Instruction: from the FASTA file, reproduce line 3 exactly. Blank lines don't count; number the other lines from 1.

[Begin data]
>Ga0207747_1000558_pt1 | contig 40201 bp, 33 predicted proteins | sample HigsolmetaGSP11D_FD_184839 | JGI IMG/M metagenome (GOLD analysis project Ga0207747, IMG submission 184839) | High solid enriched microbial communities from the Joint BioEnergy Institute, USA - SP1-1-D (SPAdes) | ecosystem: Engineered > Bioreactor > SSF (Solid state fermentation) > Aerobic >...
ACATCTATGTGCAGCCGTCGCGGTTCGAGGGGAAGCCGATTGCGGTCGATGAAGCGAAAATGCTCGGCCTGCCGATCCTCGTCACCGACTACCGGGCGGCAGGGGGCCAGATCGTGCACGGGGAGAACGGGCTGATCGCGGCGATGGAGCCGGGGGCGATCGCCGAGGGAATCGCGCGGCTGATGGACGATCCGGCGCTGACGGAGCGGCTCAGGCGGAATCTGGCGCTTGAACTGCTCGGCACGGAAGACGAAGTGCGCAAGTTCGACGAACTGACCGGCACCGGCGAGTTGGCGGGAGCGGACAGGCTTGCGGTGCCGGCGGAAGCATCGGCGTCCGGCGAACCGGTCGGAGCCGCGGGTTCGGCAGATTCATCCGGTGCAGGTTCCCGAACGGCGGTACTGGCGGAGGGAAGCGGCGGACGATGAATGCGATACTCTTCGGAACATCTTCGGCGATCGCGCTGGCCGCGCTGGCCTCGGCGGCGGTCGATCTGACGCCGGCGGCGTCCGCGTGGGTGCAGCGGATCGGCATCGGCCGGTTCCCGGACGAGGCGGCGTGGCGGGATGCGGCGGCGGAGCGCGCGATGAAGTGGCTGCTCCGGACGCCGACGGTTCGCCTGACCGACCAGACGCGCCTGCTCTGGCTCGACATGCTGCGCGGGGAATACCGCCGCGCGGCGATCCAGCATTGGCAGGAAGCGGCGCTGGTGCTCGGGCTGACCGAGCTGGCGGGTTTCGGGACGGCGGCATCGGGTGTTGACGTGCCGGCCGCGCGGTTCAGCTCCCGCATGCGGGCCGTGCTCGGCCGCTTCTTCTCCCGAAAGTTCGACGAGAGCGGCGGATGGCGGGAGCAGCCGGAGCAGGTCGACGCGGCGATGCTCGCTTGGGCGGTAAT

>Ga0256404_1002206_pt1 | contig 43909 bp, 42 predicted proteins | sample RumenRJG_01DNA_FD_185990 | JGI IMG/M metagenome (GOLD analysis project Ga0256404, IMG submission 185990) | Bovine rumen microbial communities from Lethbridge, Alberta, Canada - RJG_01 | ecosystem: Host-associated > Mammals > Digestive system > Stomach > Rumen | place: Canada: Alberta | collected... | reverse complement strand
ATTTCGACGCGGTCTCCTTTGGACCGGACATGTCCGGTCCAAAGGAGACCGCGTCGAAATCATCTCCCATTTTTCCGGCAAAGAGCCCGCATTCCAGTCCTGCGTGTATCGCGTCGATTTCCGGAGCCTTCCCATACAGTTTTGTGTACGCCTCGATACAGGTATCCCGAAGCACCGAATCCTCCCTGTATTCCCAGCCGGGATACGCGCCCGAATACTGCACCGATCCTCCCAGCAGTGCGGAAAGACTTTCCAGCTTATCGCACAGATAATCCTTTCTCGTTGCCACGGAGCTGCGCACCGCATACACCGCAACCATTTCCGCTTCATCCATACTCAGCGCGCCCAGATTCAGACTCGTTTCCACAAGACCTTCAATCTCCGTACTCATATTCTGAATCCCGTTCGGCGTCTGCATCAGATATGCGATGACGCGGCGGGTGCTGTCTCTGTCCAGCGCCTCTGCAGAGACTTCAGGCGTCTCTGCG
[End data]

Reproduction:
>Ga0256404_1002206_pt1 | contig 43909 bp, 42 predicted proteins | sample RumenRJG_01DNA_FD_185990 | JGI IMG/M metagenome (GOLD analysis project Ga0256404, IMG submission 185990) | Bovine rumen microbial communities from Lethbridge, Alberta, Canada - RJG_01 | ecosystem: Host-associated > Mammals > Digestive system > Stomach > Rumen | place: Canada: Alberta | collected... | reverse complement strand